Obama tries to cut Great Lakes budget: Why Congress objects (+video)
For the third year in a row, President Obama wants to cut funds for Great Lakes restoration, but Congress is concerned about invasive Asian carp.
It all began with fish DNA.
The discovery of Asian carp DNA in samples of Great Lakes water stoked fears that the highly invasive fish was moving into new territory. Whether a stray fish was carried by a hungry bird or it made a surprising, 10-foot leap over the electric fence designed to keep it out, the discovery led to the launch of a federal initiative in 2010 to restore the Great Lakes ecology.
"It’s really important that we stress that this isn’t just an environment program that we want so we can fish and go to the beach, this is really important to our economy," Tim Eder, the executive director of the Michigan-based conservation organization, the Great Lakes Commission, says in a phone interview. "This is who we are as a region."
On Tuesday, President Obama tried for the last time to do what he has tried for the past two years – improve the federal deficit by cutting the budget for the Great Lakes Restoration Initiative (GLRI) from $300 million to $250 million, the Associated Press reported. But a rare bipartisan move, House representatives are already rallying to keep money flowing as they have done for the last two years.
The president cut next year's proposed budget for the Environmental Protection Agency (EPA) by $400 million overall since last year, so the $50 million decrease for the GLRI is part of the president's broader scheme to reduce the country's massive federal deficit.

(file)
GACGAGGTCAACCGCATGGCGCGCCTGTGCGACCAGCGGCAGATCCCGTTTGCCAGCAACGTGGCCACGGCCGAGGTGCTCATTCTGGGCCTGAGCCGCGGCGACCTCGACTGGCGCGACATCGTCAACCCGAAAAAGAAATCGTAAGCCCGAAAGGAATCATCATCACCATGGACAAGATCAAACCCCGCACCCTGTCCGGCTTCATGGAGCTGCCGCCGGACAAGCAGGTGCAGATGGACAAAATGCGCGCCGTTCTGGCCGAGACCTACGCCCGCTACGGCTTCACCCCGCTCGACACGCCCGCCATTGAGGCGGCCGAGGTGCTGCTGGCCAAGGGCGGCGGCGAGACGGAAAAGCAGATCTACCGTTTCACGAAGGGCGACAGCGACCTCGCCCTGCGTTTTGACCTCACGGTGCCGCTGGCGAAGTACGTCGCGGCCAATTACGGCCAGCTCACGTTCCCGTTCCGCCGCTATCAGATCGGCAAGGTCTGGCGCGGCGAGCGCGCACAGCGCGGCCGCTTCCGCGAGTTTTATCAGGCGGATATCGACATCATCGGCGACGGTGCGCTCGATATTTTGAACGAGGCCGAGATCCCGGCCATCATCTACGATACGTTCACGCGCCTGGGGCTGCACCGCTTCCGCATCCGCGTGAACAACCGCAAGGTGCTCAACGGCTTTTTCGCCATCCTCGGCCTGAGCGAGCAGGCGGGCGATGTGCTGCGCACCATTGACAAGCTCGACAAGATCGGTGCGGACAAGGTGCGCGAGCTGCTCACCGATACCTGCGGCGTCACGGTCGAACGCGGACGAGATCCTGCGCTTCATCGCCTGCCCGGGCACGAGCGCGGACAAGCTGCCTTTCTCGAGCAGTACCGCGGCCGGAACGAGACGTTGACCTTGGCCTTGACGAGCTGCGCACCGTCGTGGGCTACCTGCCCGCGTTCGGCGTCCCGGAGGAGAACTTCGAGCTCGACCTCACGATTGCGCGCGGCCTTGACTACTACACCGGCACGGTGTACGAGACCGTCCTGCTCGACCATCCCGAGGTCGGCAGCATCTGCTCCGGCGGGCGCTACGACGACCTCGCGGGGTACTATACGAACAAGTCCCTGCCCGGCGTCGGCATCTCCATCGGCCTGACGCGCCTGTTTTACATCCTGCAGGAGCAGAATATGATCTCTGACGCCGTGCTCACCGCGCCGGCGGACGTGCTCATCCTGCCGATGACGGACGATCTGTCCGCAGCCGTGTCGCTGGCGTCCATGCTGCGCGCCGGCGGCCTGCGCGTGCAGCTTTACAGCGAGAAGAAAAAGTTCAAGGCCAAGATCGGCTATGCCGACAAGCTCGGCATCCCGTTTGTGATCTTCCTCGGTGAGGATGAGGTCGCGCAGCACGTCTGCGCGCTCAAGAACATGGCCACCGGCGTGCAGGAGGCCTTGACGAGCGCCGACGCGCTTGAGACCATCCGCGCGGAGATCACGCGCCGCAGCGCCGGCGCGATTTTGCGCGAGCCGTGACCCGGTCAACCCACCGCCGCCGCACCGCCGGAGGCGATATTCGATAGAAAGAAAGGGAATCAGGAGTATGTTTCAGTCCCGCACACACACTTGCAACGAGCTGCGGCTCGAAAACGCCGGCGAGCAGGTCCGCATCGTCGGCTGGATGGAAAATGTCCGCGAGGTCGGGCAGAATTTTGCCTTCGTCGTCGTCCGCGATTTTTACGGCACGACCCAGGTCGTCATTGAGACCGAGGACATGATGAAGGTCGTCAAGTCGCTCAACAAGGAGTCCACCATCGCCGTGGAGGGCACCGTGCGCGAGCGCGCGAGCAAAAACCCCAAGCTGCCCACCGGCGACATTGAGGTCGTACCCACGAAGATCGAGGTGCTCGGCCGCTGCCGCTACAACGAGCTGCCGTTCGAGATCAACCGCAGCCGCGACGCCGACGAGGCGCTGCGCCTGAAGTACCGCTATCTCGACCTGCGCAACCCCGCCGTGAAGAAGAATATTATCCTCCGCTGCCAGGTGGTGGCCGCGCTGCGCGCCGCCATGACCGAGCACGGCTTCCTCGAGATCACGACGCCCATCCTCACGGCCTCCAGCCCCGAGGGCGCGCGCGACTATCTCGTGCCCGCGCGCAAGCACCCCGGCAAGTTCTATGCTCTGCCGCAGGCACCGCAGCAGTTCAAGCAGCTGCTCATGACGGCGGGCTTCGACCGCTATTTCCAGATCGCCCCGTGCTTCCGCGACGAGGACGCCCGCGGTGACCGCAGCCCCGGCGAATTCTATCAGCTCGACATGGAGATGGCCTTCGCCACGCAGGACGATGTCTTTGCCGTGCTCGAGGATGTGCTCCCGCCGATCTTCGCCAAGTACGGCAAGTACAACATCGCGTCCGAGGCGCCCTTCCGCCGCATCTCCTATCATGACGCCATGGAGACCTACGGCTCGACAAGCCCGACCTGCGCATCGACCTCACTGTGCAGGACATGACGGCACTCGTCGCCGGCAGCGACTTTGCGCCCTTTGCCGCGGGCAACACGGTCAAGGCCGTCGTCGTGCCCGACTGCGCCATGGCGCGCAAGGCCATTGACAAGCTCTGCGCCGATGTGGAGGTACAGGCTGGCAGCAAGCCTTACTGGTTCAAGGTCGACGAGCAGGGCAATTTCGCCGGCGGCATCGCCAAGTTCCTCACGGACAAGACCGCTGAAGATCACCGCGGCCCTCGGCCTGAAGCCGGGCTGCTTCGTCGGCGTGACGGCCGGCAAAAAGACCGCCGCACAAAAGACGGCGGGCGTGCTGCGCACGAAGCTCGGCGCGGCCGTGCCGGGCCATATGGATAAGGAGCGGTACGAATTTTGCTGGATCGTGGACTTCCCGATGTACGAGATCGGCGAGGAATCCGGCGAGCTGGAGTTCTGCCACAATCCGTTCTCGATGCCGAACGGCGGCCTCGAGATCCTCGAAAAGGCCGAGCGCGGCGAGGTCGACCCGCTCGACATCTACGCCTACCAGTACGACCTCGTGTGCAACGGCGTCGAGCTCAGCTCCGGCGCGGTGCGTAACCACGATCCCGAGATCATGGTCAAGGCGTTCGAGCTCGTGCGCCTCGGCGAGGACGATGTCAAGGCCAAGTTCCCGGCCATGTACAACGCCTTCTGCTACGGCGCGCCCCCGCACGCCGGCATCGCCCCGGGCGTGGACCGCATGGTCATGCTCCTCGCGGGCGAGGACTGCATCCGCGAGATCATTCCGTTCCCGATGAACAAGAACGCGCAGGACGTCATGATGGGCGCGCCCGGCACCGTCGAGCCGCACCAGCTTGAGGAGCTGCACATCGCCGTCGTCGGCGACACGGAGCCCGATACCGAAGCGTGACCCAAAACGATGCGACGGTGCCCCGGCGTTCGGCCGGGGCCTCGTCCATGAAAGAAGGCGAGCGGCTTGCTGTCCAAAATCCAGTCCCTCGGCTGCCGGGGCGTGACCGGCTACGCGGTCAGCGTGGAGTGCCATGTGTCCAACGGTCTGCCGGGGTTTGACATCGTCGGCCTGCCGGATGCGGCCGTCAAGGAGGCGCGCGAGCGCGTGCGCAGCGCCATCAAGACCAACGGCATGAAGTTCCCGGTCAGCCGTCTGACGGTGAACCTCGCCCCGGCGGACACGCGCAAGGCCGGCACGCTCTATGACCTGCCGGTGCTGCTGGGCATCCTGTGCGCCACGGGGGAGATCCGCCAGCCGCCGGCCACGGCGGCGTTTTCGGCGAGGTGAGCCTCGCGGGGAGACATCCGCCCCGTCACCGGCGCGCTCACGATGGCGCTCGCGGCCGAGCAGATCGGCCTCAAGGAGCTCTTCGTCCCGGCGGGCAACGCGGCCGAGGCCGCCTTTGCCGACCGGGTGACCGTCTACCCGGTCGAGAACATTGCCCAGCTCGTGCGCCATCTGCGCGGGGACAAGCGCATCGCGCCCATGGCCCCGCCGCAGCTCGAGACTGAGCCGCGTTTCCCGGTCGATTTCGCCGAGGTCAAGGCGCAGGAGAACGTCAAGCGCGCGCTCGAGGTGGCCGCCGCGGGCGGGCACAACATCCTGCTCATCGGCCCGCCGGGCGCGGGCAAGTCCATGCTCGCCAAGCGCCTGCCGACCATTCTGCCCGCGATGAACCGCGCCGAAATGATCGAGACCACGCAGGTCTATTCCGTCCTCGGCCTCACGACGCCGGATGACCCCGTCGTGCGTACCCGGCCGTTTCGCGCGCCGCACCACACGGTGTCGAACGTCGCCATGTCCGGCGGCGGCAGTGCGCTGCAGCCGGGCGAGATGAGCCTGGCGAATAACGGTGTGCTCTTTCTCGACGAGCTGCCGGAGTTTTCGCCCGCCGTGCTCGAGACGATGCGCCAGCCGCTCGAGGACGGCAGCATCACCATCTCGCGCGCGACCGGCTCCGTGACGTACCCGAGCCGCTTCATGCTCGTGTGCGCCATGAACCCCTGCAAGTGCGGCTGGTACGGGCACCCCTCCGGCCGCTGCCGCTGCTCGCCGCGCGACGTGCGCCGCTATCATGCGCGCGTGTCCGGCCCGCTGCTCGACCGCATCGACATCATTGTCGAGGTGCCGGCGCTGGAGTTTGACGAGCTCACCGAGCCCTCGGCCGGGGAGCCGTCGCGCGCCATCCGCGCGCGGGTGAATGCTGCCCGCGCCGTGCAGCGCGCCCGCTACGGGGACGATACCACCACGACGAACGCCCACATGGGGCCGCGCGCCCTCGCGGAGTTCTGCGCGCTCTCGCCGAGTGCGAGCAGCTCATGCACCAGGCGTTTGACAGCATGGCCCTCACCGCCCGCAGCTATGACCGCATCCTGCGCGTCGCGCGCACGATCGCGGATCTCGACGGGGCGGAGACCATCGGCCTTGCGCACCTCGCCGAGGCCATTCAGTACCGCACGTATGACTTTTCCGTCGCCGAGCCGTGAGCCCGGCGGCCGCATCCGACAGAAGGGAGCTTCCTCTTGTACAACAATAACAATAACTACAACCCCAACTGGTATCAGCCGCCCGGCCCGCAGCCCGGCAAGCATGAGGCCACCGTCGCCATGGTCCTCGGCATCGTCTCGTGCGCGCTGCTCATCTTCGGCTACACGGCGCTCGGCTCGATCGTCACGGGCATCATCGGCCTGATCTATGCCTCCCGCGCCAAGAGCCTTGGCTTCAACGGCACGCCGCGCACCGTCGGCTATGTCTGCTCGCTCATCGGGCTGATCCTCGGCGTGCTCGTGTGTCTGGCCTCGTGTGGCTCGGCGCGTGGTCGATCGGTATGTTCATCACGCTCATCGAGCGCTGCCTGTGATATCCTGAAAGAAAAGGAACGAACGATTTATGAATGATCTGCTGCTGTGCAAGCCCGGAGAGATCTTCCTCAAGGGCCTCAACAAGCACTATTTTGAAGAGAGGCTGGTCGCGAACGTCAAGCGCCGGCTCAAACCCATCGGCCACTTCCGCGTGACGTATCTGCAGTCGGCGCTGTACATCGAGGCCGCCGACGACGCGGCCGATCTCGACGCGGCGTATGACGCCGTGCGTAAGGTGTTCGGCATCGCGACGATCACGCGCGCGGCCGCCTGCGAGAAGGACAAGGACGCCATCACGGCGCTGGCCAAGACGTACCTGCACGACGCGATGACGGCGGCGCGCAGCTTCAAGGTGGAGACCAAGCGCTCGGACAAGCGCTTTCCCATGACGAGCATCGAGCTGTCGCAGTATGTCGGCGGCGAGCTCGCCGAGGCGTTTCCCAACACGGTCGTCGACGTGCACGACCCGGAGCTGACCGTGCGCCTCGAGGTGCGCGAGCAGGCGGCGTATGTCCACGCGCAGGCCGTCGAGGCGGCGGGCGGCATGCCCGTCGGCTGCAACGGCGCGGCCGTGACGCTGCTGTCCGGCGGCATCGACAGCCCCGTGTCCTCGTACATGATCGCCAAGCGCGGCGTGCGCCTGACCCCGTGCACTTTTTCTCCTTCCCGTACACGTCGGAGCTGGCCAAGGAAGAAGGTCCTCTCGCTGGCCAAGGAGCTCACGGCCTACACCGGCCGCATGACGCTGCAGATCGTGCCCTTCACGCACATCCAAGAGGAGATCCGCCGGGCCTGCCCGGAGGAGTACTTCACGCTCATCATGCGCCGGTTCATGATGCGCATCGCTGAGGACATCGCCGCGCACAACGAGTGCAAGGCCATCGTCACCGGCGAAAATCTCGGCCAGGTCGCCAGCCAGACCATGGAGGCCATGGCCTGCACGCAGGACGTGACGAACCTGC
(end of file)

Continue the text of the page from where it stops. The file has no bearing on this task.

Despite the president's attempt at fiscal responsibility, Midwesterners fear the cuts would halt the progress on a conservation project that impacts not just the environment of a key trans-national waterway, but also a traditional driver of the US economy.
"This was the arsenal of democracy, in World War II, we were the ones that turned out all those tanks and all those planes, and that is in large part because of access to fresh water," Mr. Eder says. "It’s the reason that Detroit and Chicago and Toronto all got built here."
Although the Great Lakes had been at high risk since the early 2000s, the discovery of invasive Asian carp DNA on the wrong side of an electric barrier prompted the creation of the federal initiative in 2010.
“The fish, if they did invade the Great Lakes, would be devastating to the ecology and to the value of the Great Lakes,” Mr. Eder says.
The GLRI provided resources to make a preventative plan for the Asian carp, and the US corps of engineers has suggested a series of solutions including physical barriers. Wildlife officials have also engaged in "rapid-response exercises" to net and remove millions of pounds of the fish from the waterways that connect to the Great Lakes, Eder says.
Few fish have been found in the Great Lakes, but Eder worries that they could easily take over the lakes and ruin a $7 billion fishing industry if efforts do not continue.
“We are not at all confident that we have this situation under control," Eder says. "These are fish, they do not follow orders."
Protecting the lakes from fish is not the only project under discussion in the federal budget, however. Roughly one-third of the federal money goes toward restoring shoreline, and more than 2,900 restoration projects have been completed to clear polluted water, stop toxic algae blooms, and protect native species. Steady progress is occurring, as six of the 42 highly polluted areas have been "cleaned up" since the launch of the GLRI in 2010, says Matt Doss, policy director at the Great Lakes Commission.
"That’s obviously a huge change and a huge level of progress from the decades before the GLRI, when they cleaned up one," Mr. Doss says.
Under the GLRI's five-year plan, another 10 of the 42 "areas of concern" are slated for clean-up completion, Doss says.